Saturday, January 8, 2011

It Comes Down to a Cupholder?

In northwest Kenya, near Kakuma refugee camp, it's all about water. Children wave plastic yellow containters by the side of the road, begging for water.  Under the searing sun, I saw an emaciated man digging in a dry river bed, trying to find water. Around the camp, people carry plastic baggies filled with water rations.

Things are reduced to basics: water, food, toilets. I had a meltdown there, just trying to make it through the day.

In many parts of Africa, the short rains did not come this year. There have always been cyclical droughts, but climate change and deforestation have made the problem worse. It was very hard to see it first hand.

We all know, or should know by now, that the U.S. is, per capita, the second greatest emitter of carbon dioxide from the burning of fossil fuels. Sub-Saharan Africa is one of the least, but is among the areas feeling the greatest impact of climate change.

And so I've been carrying around a pain in my heart when I read, in the Columbus Dispatch, an article about how fuel efficiency is not driving auto sales: "You have about 5 percent of the market that is green and committed to fuel-efficiency," said Mike Jackson, chief executive of AutoNation, the largest auto retailer in the country. "But the other 95 percent will give up an extra 5 mpg in fuel economy for a better cupholder."

Monday, January 3, 2011

And Now I Know I'm Old

Telephone Booth Graveyard in Lamu

The day before Thanksgiving, we took our afterschool group of Somali children to COSI (the Center of Science and Industry) in downtown Columbus. I hadn't been there for years and was really looking forward to it. When I was a child, my girl scout troop went every year, and I still remember what fun I had there.

So I was anxious to hear what my group of eight-year-olds was looking forward to.

The first place I want to go is the 1980s, Yahye said.

Everyone agreed. Yes, they wanted to go to the 1980s.

Sure, why not, I thought. Big hair, big shoulder pads, Just Say No, AIDS, MTV, Pac Man ... That exhibit could be interesting.

But we couldn't find it. And nobody at the Information Desk could help.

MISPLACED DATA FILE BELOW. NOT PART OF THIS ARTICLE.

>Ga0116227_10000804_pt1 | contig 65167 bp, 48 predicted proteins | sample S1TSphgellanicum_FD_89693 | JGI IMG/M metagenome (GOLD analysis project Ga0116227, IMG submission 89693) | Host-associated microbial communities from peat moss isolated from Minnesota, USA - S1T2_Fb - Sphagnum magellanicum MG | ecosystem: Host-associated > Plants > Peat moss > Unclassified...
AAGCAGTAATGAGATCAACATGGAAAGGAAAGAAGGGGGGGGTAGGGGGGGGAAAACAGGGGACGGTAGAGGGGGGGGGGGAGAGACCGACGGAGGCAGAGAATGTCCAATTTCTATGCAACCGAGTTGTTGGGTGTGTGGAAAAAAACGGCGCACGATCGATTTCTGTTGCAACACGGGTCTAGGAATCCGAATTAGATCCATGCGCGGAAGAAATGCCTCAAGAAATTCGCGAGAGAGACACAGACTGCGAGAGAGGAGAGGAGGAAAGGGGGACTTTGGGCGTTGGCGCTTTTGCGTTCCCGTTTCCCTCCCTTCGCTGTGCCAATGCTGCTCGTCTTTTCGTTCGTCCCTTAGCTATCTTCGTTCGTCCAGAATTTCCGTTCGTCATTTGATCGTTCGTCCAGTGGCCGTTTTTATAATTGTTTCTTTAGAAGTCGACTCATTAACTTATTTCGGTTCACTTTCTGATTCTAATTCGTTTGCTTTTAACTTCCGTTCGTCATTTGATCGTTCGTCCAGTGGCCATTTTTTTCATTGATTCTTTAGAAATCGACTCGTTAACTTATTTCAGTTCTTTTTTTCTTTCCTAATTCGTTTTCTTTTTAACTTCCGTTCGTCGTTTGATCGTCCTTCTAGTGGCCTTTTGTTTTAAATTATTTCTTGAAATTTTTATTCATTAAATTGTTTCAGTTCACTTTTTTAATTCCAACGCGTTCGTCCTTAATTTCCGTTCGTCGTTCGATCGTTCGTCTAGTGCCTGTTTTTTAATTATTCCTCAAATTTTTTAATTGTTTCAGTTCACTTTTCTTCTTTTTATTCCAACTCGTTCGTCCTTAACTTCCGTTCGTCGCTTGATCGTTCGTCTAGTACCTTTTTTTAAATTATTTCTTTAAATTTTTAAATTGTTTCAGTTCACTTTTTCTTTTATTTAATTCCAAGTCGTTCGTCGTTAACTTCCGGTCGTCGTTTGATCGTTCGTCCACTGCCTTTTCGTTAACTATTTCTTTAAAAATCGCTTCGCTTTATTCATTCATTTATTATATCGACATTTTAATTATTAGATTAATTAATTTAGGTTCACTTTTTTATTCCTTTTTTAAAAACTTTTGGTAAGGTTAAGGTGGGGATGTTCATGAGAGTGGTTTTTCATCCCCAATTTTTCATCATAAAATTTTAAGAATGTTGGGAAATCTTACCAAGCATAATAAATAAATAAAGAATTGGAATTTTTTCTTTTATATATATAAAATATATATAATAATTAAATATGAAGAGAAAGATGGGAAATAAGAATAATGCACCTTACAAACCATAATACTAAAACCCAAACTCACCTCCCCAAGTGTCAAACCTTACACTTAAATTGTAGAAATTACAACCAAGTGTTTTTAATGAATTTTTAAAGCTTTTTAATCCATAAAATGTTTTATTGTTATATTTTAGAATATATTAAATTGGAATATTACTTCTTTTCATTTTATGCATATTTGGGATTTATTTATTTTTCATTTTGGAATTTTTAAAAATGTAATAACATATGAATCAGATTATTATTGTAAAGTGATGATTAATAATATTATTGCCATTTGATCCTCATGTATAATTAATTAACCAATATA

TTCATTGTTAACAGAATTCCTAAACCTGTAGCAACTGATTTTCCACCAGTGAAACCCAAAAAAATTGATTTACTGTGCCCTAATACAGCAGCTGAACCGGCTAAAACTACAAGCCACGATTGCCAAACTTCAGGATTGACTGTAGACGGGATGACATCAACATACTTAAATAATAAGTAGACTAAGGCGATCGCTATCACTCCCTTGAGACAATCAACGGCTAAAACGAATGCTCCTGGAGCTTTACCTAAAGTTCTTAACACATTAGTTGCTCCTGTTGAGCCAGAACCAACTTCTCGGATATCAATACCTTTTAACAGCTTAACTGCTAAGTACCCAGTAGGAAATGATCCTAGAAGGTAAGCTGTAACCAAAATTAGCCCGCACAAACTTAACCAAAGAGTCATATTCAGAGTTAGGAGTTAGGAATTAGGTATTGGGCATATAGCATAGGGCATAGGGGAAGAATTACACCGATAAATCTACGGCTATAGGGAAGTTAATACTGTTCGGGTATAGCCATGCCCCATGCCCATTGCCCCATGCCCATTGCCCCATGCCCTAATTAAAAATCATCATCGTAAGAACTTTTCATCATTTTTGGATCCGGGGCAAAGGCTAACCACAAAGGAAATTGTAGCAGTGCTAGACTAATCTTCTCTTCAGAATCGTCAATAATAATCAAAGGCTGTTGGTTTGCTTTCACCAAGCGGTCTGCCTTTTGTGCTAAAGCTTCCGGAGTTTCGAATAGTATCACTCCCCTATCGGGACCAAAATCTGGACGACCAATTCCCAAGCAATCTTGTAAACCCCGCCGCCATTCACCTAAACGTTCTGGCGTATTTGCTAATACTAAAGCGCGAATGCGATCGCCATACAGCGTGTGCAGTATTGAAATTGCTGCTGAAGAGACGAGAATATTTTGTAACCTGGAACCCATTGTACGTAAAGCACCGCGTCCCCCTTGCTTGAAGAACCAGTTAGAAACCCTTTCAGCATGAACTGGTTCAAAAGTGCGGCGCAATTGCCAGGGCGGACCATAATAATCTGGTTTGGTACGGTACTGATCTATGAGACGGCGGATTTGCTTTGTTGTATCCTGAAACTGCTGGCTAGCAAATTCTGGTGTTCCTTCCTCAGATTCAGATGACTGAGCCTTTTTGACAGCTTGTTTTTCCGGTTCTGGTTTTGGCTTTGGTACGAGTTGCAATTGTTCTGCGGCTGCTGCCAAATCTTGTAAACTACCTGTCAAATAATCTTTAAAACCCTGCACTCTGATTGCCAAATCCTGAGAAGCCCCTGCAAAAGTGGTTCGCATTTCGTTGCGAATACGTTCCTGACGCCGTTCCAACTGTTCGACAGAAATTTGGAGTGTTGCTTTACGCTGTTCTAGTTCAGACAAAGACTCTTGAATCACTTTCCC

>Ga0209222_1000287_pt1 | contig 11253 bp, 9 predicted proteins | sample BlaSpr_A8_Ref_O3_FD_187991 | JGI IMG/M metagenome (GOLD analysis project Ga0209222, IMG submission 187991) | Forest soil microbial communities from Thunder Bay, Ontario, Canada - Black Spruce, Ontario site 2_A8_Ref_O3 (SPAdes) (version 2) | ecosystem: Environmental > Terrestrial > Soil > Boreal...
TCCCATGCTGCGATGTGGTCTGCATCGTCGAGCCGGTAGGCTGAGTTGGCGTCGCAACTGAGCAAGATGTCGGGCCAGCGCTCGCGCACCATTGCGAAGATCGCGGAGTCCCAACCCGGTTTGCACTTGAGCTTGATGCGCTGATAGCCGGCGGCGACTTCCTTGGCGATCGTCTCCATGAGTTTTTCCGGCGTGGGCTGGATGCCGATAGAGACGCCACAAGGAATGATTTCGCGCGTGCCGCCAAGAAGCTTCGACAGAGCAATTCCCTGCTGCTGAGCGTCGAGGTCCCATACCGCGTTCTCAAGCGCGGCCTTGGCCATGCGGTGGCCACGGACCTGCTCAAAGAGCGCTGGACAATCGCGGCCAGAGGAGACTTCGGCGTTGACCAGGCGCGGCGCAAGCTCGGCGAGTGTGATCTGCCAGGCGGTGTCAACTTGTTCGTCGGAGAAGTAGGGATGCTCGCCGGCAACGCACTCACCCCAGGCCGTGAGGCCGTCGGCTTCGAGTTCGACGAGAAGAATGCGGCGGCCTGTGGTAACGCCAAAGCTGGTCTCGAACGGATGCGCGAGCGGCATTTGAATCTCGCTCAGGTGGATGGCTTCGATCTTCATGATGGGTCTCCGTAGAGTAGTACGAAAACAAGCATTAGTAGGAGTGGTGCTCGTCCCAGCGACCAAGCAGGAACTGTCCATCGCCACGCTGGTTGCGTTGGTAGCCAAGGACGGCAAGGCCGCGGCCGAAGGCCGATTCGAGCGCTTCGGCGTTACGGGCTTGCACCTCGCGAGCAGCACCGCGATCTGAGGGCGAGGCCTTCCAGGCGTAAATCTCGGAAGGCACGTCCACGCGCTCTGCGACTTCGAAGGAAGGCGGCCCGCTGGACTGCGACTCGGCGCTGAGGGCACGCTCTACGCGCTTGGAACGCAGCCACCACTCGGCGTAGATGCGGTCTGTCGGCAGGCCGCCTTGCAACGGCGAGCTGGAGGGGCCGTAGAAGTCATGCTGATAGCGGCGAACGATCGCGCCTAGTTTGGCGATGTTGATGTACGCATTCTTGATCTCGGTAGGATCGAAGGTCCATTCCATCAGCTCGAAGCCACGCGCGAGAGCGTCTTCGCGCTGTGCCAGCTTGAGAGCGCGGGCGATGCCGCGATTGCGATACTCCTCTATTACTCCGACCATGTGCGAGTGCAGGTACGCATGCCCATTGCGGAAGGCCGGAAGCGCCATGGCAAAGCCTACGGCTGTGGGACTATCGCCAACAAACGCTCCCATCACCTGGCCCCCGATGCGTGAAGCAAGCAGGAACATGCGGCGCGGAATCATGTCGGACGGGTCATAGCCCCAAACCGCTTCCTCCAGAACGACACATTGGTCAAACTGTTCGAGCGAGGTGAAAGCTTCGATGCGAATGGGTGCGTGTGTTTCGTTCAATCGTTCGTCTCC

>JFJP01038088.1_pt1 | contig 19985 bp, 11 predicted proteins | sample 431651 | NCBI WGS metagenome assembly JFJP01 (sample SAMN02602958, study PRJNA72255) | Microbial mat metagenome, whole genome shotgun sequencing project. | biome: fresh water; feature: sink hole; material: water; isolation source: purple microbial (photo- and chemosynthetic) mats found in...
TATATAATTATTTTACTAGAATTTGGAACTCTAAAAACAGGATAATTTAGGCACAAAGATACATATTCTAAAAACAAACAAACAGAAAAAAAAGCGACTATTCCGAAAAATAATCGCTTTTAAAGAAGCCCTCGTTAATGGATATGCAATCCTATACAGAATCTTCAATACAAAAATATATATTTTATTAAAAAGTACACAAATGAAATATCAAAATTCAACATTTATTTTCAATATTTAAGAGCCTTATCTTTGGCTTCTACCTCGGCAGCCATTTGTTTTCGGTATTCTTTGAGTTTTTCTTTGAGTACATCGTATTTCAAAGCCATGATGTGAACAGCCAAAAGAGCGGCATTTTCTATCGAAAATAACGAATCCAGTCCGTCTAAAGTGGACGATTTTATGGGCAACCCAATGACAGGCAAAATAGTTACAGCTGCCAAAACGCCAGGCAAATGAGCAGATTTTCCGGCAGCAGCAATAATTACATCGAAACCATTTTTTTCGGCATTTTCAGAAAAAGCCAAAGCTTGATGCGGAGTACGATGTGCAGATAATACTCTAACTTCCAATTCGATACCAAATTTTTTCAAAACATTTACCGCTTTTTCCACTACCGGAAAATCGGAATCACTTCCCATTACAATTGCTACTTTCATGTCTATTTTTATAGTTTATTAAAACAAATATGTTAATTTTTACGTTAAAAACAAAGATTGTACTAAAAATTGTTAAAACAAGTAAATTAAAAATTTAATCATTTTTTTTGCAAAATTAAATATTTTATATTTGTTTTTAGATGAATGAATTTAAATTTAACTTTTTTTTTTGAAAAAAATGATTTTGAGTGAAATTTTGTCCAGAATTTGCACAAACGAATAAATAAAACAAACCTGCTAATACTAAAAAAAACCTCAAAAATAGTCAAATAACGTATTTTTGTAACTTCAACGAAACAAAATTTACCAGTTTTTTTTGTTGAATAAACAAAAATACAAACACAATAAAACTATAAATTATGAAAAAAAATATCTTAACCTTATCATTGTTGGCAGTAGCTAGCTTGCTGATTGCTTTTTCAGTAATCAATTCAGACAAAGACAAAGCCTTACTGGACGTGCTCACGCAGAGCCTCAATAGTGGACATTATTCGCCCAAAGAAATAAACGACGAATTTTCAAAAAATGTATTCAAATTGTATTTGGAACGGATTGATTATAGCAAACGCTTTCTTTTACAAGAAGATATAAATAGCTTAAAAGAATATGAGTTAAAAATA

There is no 1980s exhibit, the person behind the counter said. Are you sure the children aren't thinking about the 1890s? The Progress exhibit? Where, beginning in 1898, you travel through time with the people of a small midwestern town?

Maybe, I said.

I turned to Yahye. Do you mean the 1890s? The time travel exhibit?

He shrugged. Sure. Whatever.

And that was what the children wanted to see. And the thing in that multi-million dollar museum that most captivated their attention?

The phonebooth.

Saturday, January 1, 2011

Favorite Books of 2010

I'm going to take a little break from the Africa posts to list my favorite books of 2010. Not all of these were published recently, but they were all read and enjoyed by me in the last year.

  1. Heroic Measures by Jill Ciment. This old couple and their dog won my heart. Simply charming.
  2. Acts of Faith by Philip Caputo. A big, challenging thriller centered around the dark side of the aid game in Africa.
  3. For Rouenna by Sigrid Nunez. So much is said here and yet the pages are few. A Vietnam book for people who don't like Vietnam books.
  4. The Year of Living Dangerously by C.J. Koch. A really great book that has been overshadowed by the film. Deals obliquely with the germs of genocide and makes sense of acts that are impossible to justify.
  5. Lit by Mary Karr. She's largely responsible for the memoir craze, and this last addition shows why.
  6. The Hungry Tide by Amitov Ghosh. A good story set in an exotic, fascinating location, the Sunderban archipelago.
  7. Out Stealing Horses by Per Petterson. Beautiful and haunting from start to finish.
  8. A Visit from the Goon Squad by Jennifer Egan. Plays with form, but there's substance here, too.
  9. American Rust by Philipp Meyer. A good old-fashioned sort of book, in the tradition of the great American novel.
  10. Notes from No Man's Land by Eula Biss. A collection of smart essays.
Oh, and two classics that held up:
A Tree Grows in Brooklyn by Betty Smith
Watership Down by Richard Adams